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guys jumping bigger than me. i still believed on the day i would win it, and that i think is what got me through to do what i did. my motivation has always been winning. that stems from being a kid, often people told me it would never be me. never the good sports person. my entire athletic career has basically been belligerently winning to prove everybody else that's doubted that i do have the ability to do it. at the rio olympics, jess, mo and greg all once again compete together on the same night and britain could not help but hope for another super saturday. but from experience, i know how hard it is to retain an olympic title and perhaps toughest of all is being in perfect
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condition when it really counts. the unique challenges of the long jump meant that once again greg was unlucky with injury. he got a really bad landing in some bad sand. the pit had not managed well. an extreme whiplash injury. lost hearing. vertigo. we were just against the clock, making progress, but we ran out of time. i had this moment where we were saying, what are you going to do? pull outjump, give it a go? i decided to go. things did not pan out in the final. it seems that everything went wrong. probably about two thirds of the way through my warm up. did one of my drills. all of a sudden felt the sharp pain in my groin again. in that moment, i realised my opportunity of winning was diminishing very quickly. just because i was in a position i had not experienced in a very long time.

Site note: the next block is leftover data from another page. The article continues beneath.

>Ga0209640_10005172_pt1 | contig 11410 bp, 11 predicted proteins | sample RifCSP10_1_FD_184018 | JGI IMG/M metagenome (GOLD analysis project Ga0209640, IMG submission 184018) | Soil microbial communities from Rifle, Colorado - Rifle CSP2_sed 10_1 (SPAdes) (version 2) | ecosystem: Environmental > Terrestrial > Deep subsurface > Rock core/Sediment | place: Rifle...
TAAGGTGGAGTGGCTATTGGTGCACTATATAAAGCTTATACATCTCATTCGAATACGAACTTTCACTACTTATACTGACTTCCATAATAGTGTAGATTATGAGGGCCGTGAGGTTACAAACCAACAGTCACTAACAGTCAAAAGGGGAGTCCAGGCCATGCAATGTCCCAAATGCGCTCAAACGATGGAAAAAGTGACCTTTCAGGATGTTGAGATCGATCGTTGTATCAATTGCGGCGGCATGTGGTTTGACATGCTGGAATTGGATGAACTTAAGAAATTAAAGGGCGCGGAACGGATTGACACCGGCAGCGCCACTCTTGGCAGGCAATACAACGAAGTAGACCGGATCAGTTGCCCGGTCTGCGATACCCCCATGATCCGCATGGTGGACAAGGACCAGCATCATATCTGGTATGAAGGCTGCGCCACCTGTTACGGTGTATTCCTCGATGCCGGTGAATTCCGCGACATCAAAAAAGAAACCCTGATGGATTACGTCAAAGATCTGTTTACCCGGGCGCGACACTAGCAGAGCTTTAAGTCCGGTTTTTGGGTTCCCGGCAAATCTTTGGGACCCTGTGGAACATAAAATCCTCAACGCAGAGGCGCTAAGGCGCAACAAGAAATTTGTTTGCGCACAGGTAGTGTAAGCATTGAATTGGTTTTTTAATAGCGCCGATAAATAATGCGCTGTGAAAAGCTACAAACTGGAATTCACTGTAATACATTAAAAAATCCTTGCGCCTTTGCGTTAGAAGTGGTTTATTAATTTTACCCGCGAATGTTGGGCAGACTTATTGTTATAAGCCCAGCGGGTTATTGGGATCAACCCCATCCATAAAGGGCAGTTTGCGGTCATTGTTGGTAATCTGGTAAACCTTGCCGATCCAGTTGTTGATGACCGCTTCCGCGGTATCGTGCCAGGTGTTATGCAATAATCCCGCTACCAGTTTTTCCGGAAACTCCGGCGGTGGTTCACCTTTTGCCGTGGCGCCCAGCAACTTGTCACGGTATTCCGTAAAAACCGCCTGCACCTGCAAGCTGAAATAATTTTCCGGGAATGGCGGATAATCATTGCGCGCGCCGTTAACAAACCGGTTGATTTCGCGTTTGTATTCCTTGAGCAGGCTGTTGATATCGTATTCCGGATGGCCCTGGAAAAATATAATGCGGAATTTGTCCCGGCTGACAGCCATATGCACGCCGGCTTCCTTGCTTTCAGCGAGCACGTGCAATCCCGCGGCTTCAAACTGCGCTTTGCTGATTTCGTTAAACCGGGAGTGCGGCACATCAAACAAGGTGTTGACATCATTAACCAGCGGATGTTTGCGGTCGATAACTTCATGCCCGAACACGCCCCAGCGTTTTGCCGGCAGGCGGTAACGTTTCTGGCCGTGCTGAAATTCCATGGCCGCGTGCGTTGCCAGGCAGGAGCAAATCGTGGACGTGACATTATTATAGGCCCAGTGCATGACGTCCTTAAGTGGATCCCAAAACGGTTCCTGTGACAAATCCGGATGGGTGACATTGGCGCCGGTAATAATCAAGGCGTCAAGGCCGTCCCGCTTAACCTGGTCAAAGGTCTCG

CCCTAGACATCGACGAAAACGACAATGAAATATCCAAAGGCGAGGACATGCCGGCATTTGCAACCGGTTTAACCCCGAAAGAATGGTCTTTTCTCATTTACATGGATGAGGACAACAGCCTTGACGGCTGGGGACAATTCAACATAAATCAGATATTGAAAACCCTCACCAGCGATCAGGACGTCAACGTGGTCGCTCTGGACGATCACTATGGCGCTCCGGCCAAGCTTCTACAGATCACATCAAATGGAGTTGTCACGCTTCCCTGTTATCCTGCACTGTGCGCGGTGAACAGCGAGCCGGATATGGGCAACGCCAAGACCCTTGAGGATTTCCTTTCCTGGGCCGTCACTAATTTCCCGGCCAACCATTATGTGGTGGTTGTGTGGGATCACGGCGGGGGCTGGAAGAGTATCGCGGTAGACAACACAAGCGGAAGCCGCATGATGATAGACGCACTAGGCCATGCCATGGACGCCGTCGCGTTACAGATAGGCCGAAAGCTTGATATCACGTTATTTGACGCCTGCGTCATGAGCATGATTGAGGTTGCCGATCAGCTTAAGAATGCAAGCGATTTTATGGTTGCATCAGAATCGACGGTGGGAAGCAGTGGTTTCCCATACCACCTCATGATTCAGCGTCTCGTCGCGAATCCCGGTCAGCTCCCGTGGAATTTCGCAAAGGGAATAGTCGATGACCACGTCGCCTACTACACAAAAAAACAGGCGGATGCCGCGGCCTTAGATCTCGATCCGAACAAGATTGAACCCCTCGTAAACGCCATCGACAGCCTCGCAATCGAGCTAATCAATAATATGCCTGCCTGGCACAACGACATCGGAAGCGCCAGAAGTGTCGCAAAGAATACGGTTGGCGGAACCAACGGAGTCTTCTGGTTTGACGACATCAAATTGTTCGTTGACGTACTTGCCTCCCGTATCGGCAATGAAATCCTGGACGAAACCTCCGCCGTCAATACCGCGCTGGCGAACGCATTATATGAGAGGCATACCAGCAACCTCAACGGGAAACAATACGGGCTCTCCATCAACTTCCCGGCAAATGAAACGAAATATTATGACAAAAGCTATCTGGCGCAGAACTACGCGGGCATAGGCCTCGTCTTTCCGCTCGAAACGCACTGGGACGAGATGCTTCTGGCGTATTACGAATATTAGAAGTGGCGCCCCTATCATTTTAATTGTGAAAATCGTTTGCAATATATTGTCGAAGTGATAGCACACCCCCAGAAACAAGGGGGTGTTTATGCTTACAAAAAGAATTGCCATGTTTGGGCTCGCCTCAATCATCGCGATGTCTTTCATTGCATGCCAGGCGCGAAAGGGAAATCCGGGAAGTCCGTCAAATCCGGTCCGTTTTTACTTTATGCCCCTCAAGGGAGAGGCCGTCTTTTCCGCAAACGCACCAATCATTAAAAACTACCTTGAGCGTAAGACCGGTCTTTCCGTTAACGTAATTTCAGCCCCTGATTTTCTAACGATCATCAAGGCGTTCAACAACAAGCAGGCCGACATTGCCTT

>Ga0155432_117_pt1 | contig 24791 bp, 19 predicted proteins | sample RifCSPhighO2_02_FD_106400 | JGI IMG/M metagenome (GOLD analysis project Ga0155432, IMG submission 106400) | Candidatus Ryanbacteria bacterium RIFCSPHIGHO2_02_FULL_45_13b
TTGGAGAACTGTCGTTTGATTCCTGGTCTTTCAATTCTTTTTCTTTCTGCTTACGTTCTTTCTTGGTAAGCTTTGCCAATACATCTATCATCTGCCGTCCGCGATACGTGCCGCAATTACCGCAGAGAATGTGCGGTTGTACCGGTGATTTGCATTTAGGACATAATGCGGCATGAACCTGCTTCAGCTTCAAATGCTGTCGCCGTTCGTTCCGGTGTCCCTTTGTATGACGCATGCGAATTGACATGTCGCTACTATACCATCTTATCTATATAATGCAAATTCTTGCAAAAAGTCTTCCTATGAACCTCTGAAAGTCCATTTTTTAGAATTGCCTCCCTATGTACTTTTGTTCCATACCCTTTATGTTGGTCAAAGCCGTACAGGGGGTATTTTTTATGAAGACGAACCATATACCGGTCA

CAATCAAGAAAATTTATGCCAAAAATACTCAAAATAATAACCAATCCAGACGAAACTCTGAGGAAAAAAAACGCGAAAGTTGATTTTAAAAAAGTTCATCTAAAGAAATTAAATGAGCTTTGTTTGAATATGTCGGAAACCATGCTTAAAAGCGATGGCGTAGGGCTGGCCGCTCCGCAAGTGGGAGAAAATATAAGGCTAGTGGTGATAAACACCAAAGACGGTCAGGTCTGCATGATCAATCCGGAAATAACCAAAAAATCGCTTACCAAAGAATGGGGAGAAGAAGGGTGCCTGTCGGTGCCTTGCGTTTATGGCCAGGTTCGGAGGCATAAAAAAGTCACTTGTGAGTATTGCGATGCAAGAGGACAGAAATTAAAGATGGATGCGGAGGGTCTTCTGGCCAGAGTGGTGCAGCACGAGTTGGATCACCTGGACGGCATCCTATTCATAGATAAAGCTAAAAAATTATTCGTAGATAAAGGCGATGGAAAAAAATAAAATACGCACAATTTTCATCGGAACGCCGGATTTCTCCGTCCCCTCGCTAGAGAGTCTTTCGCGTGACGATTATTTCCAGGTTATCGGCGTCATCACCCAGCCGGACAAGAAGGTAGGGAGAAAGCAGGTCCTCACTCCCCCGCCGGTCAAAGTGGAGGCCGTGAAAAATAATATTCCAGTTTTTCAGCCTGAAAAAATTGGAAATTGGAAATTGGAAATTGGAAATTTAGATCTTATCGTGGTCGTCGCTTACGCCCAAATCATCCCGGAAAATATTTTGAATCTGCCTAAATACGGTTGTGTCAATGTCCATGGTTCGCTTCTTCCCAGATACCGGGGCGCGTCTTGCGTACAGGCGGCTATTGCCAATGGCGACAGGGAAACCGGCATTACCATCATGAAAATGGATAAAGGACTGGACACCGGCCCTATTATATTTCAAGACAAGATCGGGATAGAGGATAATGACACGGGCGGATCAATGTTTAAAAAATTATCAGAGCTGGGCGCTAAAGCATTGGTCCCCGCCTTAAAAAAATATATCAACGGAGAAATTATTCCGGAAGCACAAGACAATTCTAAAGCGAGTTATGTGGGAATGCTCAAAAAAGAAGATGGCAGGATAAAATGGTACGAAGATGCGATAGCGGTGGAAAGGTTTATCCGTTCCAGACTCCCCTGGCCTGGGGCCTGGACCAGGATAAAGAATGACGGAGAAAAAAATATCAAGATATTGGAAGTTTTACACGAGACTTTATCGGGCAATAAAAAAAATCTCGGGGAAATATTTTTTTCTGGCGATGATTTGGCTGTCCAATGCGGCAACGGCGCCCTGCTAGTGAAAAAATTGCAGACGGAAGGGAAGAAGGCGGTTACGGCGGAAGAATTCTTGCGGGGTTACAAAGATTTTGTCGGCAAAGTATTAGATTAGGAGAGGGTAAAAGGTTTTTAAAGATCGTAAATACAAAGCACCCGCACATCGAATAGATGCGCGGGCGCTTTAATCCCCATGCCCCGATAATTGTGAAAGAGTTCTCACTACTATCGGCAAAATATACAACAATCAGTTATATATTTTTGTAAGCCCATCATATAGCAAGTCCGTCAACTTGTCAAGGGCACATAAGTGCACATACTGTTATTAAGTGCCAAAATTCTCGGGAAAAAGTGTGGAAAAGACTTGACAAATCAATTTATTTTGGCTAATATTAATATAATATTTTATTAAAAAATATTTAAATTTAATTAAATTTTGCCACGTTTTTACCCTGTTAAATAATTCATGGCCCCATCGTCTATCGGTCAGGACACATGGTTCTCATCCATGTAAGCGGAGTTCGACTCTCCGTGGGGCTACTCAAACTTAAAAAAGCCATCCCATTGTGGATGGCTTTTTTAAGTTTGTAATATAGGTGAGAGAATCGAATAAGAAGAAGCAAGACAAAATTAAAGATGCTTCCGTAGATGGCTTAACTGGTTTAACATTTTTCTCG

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i had to muster every ounce of energy and is pretty much begged my body to let me have one more jump. i managed to somehow pull out eight .29 in round six i don't want to make any excuses for finishing third. the guys who beat me were better than me on the day. jess and her team hoped she could continue to build on her unexpected world championship gold. but with seven events to competing, defending her olympic title but with seven events to compete in, defending her olympic title would depend on training as effectively as possible. that year was so up and down. i kept picking up achilles injuries. i picked up injuries on my left achilles, problems with that. weeks off training. and the other achilles would start hurting. despite her various setbacks, she found form just